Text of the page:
I took a detour on my way home from school a few days ago, and found myself out on Lorane Highway, a hilly country road, on a dramatic, cloud-heavy, sunny day. Meandering.
There’s a famous Japanese poem about sailors in a little boat who turn a bend and BAM! see magnificent Mt. Fujii. I particularly like that poem because it uses a grammatical particle whose very reason of being is to show the sudden, surprising acknowledgment of existence. How cool is that? A friend, running a marathon in Florence, remembered this particle when she went ’round the bend and saw the Duomo. BAM! And there it was. She told me she thought of my story then, my particle love story. And how cool is that? It was almost as if there I was, suddenly, waving at her from the steps, willed into existence in that moment of recognition. I saw the pictures: her face, almost ravished with joy. Can you imagine being a little ant in the corner of the sudden acknowledgement that something magnificent is?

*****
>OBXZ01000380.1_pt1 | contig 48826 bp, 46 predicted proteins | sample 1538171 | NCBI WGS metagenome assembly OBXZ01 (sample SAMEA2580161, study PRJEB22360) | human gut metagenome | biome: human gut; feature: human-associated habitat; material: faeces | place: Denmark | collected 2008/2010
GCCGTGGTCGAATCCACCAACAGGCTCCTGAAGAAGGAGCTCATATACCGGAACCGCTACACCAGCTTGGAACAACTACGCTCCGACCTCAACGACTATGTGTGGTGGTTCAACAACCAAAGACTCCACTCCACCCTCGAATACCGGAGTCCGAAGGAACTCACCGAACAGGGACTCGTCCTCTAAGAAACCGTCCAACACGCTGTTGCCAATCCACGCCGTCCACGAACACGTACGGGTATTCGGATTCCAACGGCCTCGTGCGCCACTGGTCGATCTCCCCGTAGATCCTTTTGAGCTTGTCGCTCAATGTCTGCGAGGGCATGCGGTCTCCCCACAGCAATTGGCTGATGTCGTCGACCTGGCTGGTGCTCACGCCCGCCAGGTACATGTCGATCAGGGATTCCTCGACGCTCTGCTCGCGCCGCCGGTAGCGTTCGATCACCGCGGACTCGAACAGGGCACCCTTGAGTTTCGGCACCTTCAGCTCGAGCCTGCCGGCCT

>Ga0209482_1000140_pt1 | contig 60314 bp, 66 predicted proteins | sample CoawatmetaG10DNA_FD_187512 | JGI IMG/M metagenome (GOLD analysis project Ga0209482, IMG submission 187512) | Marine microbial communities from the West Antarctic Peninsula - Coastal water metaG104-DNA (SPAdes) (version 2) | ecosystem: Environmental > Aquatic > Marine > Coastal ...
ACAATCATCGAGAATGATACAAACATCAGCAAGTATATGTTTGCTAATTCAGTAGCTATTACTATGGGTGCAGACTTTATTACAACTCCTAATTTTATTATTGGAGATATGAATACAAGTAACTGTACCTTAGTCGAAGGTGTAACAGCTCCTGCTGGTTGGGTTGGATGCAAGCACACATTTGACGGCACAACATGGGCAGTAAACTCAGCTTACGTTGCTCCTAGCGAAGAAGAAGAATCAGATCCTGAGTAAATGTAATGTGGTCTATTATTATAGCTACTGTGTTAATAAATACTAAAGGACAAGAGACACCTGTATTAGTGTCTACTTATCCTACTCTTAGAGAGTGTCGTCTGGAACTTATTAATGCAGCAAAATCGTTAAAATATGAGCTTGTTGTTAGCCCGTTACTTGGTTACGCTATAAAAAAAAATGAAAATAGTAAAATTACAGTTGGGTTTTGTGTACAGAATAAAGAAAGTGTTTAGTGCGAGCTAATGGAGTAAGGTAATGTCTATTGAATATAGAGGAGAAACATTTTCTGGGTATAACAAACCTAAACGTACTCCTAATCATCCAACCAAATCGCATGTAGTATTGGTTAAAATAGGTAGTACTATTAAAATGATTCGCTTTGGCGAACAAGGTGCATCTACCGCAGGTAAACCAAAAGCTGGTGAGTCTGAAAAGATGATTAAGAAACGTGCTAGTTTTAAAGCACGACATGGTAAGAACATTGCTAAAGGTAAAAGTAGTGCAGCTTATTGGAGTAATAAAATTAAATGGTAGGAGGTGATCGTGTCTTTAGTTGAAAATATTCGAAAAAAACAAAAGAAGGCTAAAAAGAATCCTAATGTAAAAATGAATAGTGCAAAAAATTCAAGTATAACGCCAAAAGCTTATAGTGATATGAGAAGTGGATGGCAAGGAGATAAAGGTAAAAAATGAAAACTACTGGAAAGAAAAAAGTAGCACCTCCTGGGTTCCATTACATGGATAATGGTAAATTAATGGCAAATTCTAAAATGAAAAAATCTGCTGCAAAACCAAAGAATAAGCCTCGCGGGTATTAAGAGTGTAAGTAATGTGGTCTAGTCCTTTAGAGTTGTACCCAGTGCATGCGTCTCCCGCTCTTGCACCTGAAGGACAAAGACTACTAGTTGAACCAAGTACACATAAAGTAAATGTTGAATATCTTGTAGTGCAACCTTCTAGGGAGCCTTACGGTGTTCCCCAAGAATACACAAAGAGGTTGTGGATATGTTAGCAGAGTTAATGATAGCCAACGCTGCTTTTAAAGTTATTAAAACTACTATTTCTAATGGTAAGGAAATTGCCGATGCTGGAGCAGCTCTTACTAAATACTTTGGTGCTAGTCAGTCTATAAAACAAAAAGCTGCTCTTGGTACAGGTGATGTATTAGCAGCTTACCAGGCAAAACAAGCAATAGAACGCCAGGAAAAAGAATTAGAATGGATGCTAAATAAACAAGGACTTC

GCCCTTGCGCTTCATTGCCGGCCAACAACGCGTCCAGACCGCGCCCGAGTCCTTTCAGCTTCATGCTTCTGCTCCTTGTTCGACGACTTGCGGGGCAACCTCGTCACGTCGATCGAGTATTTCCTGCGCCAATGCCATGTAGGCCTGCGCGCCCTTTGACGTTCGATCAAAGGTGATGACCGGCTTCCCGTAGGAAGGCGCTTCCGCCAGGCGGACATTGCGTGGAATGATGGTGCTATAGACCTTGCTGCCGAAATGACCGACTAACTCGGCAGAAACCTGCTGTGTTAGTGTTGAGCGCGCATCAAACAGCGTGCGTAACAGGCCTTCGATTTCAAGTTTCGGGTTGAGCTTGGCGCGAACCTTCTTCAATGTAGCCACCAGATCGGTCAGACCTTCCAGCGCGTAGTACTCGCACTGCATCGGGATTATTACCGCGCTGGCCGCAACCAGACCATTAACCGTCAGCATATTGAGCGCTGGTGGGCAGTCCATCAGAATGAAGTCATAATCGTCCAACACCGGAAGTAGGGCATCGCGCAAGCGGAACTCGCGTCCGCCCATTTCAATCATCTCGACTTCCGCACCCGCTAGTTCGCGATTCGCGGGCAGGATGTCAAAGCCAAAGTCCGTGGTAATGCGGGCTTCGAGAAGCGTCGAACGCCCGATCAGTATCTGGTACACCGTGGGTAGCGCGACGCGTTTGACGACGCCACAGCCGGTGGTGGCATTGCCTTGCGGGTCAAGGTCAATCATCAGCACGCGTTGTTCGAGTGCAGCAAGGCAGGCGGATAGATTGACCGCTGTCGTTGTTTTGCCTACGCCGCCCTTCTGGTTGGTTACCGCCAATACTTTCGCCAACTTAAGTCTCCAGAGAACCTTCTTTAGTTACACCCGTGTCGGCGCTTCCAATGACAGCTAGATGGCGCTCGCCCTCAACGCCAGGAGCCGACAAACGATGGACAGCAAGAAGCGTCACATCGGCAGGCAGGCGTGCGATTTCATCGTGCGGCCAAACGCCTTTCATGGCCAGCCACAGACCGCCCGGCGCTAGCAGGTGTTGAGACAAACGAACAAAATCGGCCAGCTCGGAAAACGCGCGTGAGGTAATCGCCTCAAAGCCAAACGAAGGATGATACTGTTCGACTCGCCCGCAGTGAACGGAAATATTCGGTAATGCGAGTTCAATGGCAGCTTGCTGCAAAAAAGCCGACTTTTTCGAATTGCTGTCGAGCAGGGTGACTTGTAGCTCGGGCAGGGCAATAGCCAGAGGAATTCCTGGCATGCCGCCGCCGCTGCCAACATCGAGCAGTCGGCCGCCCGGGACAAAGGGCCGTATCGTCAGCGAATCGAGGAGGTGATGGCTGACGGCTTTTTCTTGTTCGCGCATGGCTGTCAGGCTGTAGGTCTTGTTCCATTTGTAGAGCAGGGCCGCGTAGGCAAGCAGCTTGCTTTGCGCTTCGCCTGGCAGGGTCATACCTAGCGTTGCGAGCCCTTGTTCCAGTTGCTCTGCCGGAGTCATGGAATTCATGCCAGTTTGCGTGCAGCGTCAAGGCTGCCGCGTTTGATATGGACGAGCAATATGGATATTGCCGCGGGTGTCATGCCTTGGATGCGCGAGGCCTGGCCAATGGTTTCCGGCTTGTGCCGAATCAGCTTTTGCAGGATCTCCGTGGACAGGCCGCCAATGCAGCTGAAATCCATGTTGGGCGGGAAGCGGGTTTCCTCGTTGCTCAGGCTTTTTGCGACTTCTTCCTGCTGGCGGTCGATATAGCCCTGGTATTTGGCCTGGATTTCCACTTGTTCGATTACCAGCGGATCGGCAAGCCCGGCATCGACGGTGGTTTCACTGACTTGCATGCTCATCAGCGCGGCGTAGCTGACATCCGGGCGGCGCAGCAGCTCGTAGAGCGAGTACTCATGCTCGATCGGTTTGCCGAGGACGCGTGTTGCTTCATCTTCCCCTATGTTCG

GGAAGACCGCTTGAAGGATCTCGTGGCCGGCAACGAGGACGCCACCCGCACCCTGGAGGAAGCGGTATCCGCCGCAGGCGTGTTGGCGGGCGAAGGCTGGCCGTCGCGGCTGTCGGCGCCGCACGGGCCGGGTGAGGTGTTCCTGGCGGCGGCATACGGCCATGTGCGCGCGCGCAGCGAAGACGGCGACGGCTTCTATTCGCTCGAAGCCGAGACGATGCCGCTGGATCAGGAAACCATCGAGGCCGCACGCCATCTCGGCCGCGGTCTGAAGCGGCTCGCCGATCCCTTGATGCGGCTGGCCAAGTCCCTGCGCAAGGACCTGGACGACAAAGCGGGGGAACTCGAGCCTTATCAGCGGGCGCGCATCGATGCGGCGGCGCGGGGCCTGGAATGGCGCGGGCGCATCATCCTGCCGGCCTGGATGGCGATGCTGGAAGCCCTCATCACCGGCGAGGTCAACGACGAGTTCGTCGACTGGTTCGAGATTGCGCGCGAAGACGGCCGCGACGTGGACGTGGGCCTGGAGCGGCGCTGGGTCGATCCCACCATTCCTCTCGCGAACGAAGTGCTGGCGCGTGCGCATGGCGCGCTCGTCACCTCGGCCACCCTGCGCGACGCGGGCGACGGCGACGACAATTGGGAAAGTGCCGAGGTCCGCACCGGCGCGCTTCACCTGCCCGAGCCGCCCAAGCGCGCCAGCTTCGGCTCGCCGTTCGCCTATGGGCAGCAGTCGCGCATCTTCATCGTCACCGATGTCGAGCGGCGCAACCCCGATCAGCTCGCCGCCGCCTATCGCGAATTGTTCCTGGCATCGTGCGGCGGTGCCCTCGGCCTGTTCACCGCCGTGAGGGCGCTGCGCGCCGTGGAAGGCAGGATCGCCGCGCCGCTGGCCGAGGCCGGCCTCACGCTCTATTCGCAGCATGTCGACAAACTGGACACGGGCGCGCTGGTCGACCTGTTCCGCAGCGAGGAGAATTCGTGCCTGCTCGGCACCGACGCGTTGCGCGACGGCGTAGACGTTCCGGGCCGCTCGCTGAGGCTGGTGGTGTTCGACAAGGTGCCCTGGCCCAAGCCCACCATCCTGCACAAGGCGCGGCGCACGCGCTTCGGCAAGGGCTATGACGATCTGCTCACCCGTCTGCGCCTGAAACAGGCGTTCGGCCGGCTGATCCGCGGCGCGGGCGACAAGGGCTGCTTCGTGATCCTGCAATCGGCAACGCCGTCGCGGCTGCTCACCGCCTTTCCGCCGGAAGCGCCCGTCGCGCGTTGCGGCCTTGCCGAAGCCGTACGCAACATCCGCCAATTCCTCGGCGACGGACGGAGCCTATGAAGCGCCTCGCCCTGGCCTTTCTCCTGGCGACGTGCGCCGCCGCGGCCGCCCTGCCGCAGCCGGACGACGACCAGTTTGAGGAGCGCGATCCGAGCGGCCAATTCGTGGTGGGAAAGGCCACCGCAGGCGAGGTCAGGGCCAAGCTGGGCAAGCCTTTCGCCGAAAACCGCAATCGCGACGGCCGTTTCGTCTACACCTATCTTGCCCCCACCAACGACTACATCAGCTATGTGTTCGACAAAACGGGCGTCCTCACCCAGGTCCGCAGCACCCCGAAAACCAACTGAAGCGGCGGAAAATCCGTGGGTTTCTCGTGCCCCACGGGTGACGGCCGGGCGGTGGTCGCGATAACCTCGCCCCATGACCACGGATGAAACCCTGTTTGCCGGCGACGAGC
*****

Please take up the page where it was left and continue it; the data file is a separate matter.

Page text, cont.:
Moments like that remind me that studying language is my calling. Moments like that and moments like this. For me — driving down the road last week — what was it? My Mt. Fujii, my Duomo, my Japanese particle?
A flock of wild turkeys crossing this lonely stretch of wooded highway. There must have been two dozen of ’em on both sides of the road, all escapees from Thanksgiving. Fat and happy and free. Timing is everything.